Just a quick update to share an example of a PhD student directly challenging the ways in which we evaluate thinking within the academy–enacting Indigenous pedagogy, language and legal orders in a tangible way within his discipline. Nisga’a architect Patrick Stewart recently submitted a dissertation for his PhD in architecture at the University of British Columbia without punctuation.
A National Post story on Stewart’s dissertation explains that he originally submitted his dissertation in the Nisga’a language:
“He wrote his first draft in the Nisga’a language. That failed to impress at least one senior UBC professor, a powerful figure who would eventually have to sign off on the work, or all would be lost. Stewart was called on the professor’s carpet and told his work was not acceptable. He was asked to translate “every word” of his dissertation into English. “So I did that,” he recalls. “There was still no guarantee it would be approved.”
And approval was crucial, of course. Without it, Stewart couldn’t complete his doctorate in interdisciplinary studies, which he’d been pursuing since 2010. It was his second attempt at a PhD; Stewart says he “ran into similar problems” in the early 1990s at UBC, while working towards a doctorate. He gave up, and concentrated instead on his architectural practice.”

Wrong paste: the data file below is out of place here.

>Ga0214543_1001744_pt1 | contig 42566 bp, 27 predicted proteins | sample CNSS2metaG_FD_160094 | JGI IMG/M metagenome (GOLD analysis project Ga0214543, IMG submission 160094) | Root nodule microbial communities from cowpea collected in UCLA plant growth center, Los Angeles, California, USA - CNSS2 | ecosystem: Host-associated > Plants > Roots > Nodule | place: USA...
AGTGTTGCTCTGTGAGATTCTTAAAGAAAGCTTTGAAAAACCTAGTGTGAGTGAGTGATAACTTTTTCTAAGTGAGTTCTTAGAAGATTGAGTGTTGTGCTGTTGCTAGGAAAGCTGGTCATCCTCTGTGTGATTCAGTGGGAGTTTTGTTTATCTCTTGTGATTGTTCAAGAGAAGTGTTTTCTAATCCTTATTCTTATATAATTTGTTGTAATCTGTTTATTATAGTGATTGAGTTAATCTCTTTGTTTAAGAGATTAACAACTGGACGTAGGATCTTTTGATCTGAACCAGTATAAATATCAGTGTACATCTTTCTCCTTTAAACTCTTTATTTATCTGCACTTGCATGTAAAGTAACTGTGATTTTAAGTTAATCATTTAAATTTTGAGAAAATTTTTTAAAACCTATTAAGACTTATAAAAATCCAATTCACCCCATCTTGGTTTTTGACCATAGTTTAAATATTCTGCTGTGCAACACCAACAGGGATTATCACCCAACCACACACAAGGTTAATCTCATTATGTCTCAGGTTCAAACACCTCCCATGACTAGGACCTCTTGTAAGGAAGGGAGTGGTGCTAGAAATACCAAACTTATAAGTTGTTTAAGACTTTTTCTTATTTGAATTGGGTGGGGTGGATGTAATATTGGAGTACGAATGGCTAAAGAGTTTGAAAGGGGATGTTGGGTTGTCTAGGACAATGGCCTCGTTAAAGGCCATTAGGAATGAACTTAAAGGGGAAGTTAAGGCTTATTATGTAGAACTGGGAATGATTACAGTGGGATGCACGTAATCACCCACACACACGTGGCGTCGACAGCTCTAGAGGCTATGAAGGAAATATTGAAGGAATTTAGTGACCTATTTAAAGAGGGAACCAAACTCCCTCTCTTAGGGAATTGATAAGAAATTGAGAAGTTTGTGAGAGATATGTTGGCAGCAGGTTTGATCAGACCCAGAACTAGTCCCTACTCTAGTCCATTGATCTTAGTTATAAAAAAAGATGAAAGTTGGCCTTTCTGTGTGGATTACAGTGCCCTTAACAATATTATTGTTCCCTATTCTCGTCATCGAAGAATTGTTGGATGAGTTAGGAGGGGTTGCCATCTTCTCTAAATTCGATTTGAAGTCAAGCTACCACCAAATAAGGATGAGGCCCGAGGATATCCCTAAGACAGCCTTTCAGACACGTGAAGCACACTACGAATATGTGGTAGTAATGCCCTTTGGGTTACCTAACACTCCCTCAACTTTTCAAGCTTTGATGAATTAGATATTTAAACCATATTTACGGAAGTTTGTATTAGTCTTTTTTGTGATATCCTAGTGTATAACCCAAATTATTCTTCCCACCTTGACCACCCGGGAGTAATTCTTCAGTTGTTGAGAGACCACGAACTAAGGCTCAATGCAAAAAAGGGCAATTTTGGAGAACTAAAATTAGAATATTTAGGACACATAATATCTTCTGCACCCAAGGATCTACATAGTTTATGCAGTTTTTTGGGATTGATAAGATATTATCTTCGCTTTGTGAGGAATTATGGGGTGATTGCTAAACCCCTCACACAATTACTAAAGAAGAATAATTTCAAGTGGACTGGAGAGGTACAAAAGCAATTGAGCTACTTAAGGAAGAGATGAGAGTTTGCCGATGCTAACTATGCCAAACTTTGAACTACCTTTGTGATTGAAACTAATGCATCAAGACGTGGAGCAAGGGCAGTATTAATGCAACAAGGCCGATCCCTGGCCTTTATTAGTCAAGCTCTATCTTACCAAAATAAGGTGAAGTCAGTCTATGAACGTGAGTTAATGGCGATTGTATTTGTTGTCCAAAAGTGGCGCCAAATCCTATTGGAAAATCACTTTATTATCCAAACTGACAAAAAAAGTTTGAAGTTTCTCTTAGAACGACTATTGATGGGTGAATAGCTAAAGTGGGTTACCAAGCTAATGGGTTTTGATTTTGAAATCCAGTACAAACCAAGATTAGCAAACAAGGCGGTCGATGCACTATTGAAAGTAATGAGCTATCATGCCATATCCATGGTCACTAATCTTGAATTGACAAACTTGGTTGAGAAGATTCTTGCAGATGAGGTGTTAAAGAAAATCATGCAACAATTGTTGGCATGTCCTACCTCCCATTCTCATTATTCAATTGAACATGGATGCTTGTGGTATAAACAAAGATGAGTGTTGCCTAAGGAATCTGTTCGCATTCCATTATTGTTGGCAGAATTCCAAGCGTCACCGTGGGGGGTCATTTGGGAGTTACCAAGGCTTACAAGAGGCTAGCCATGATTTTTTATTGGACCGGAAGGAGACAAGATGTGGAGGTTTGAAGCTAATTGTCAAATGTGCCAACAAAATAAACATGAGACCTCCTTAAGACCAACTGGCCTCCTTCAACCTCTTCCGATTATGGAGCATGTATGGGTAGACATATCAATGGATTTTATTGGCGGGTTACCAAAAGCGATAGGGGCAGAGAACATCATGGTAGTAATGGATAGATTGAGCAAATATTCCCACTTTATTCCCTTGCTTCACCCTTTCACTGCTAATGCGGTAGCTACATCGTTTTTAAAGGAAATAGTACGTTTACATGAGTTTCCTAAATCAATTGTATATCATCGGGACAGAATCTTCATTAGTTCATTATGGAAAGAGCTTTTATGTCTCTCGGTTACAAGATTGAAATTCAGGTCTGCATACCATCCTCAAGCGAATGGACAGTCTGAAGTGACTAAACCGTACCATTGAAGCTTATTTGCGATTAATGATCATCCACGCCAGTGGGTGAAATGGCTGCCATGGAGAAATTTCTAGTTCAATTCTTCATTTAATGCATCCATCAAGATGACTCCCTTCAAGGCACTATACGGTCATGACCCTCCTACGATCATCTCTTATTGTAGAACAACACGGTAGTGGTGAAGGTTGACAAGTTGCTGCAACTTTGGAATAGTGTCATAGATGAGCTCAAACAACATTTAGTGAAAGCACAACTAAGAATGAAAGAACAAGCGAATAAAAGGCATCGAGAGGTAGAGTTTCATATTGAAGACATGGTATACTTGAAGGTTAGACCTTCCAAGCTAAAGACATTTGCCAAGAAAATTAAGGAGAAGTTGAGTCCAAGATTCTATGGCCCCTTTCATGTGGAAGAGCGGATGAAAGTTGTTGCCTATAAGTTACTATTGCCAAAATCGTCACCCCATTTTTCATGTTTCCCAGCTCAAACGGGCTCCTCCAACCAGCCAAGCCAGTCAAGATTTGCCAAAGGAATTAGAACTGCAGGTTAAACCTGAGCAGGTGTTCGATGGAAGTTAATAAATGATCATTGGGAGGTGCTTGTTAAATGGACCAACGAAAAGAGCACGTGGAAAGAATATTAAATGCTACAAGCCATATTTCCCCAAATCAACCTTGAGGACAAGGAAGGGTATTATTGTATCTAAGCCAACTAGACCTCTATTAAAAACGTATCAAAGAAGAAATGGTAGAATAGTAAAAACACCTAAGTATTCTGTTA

What is important to note is that Stewart’s ability to write his dissertation in his own language was prevented by Euro-Western academic conventions that reinforce English as one of the de facto languages of knowledge transmission in Canada (the other being French). However, not all Canadian universities are hostile to students working in their own Indigenous language. In 2009, PhD student Fred Metallic submitted his dissertation at York University in Toronto in Mi’kmaq.
How can we truly enact self-determination, pluralities, Indigenous legal orders within the academy if Indigenous languages, themselves an integral part of Indigenous laws and sovereignty, are deemed only worthy to study as objects or relics, not to employ for intellectual labour itself?
I, for one, am thrilled by Stewart’s choice to forego punctuation in response to the demands that he translate his dissertation to English.